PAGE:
Deep Hanging Out as Historical Research Methodology: The National Anthropological Archives at the Smithsonian Institution

My path as a historian forever changed during my first year in the archives.
When I began working at the National Anthropological Archives (NAA) in an ominous, cloudy box of a building near the end of the Washington DC metro train line, I thought I might write a dissertation on exhibiting material culture. Secretly, I had absolutely no idea what I was doing or looking for. What I did know by this point in my research life and education as a historian was how to ask questions and search for answers from different perspectives. I also knew how to benefit from the expertise of archivists. The brilliance of archivists, in fact, is where this story really took a fundamental turn for me.

Inherent to the pleasure and pain in working at some archives such as the NAA is the fact that you work in relative geographic isolation. Partly as a result of this situation, over the sustained period I spent there I had the chance to eat with the archivists in the small café in the building and learn more about the collections. I shared with the staff the topics was interested in, and they kindly suggested materials I should research further. It was through this sort of informal discussion that I was told about the Army Medical Museum records housed at the NAA. Truth be told, a seemingly unsophisticated part of my historical research methodology became a sort of “deep hanging out” (a phrase Clifford Geertz used to describe certain ethnographic experiences) in which I engaged as a historian with thoughtful archivists, collections managers, and curators willing to share information about the collections.[1]The experience was a dream.

In stark contrast to this comfortable dream-like environment for me as researcher were the gut-wrenching records I found in the NAA. The Army Medical Museum records whispered unsettling details surrounding practices related to collecting human bodies as specimens for a newly organized US Army museum in Washington DC. Many of the skeletons, skulls especially, were later transferred to the Smithsonian. Some Native American bodies were eventually returned through the newly created repatriation laws emerging in the late 1980s and early 1990s. I came to these materials knowing something about the history of collecting human remains, having worked with museum remains at museums first in Chicago and later in Denver. I continued reading about this history but became convinced that the full story had not been told. Pouring over the microfilm and original documents connected to bone collecting with the Army Medical Museum records inspired further research into the Papers of Aleš Hrdlička (1869-1943). Ultimately, the work culminated in my first book Bone Rooms: From Scientific Racism to Human Prehistory in Museums.[2]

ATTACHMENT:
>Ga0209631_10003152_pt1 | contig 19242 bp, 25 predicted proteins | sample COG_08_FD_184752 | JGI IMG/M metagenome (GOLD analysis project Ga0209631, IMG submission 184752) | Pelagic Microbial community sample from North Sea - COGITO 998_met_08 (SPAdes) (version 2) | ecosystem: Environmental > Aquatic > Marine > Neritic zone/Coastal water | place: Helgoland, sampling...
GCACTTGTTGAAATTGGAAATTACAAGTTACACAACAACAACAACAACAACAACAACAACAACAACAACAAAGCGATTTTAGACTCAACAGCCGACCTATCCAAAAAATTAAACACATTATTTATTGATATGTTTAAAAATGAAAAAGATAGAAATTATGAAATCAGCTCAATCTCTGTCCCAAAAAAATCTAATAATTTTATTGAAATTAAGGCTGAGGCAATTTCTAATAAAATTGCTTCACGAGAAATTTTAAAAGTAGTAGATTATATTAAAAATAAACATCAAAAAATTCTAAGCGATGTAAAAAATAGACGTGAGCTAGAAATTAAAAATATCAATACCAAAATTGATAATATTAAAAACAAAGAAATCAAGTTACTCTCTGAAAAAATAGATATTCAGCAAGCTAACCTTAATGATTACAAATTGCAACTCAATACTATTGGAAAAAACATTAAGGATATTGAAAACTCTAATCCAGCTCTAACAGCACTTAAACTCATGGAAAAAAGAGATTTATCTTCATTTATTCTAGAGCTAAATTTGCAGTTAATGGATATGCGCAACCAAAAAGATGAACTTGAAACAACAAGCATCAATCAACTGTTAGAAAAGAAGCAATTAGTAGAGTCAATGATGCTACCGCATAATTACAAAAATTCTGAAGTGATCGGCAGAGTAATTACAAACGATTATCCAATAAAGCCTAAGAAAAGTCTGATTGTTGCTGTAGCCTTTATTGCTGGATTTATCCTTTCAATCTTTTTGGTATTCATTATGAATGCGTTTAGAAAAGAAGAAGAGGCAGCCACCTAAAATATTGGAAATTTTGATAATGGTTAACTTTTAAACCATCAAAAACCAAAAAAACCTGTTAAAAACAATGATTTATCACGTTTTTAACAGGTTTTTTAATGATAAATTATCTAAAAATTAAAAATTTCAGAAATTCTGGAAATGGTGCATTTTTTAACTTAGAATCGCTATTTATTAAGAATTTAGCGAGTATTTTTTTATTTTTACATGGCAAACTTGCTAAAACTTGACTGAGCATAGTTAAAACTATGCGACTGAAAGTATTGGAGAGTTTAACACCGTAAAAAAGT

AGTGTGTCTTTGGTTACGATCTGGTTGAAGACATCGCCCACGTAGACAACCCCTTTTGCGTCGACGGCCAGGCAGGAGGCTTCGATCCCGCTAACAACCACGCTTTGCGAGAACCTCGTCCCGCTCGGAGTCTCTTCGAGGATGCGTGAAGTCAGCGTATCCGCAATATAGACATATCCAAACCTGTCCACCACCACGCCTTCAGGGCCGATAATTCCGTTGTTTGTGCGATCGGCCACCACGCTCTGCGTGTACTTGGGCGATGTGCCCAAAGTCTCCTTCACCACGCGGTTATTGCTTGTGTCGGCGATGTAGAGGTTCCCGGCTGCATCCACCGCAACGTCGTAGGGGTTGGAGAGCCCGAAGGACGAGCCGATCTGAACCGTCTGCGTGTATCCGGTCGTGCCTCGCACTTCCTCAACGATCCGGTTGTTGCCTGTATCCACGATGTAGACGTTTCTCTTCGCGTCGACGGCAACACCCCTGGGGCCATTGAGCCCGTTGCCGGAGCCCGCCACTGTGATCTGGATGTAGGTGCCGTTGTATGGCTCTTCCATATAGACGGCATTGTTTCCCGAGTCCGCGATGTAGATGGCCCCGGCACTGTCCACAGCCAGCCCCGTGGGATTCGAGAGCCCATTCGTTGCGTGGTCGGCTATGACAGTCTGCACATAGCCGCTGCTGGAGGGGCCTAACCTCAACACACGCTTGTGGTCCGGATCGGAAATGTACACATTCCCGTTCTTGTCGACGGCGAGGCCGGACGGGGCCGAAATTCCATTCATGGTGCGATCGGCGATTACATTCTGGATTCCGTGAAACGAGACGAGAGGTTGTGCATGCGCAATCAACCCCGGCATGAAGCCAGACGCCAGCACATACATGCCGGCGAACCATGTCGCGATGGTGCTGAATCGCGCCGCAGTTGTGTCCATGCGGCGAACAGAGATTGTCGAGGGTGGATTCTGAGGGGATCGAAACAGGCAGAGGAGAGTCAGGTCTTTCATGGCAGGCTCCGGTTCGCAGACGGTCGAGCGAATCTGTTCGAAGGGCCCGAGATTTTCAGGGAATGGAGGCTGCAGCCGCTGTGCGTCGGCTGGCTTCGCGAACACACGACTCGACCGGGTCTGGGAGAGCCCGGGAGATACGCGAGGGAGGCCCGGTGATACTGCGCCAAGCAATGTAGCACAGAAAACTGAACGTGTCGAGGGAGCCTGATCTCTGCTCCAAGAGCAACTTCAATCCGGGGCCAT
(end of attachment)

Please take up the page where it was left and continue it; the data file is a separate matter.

Army Medical Museum catalogue card for a human skeleton collected near Fort Ridgely in Minnesota and received by the museum in April 1866. The card reads, “Skeleton of a Sioux Indian, killed by U.S. soldiers May 1864, about twelve miles south of Fort Ridgely, Minn.” United States Army Medical Museum Records Concerning Skeletal Material Transferred to the Smithsonian Institution, Box 1, Folder 6, National Anthropological Archives, Smithsonian Institution.

The valuable work of archivists is often overlooked in historical scholarship, the history of anthropology being no different in this regard. Archivists at the NAA became critical to my understanding the Smithsonian’s bone collection and much more at a pivotal time for me personally.[3Historians are offered rare gifts in the knowledge and experienced shared by archivists. The key is being open to the possibility of discovering something challenging and new.

[1]Anthropologist Renato Rosaldo is often credited with first using the term, “deep hanging out,” in relation to ethnographic research methodology. See James Clifford, “Anthropology and/as Travel,” Etnofoor9, no. 2 (1996): 5–15. Anthropologist and historian James Clifford picked up on the term, using it to critique approaches to ethnographic fieldwork which seemingly lacked methodological rigor. In a widely read 1998 essay in The New York Review of Books, Geertz reflects on Clifford’s ideas about ethnographic methodology in an essay which made more widely known the phrase, “deep hanging out.” See Clifford Geertz, “Deep Hanging Out,” The New York Review of Books45, no. 16 (1998): 69–72.

[2]Samuel J. Redman, Bone Rooms: From Scientific Racism to Human Prehistory in Museums(Cambridge: Harvard University Press, 2016),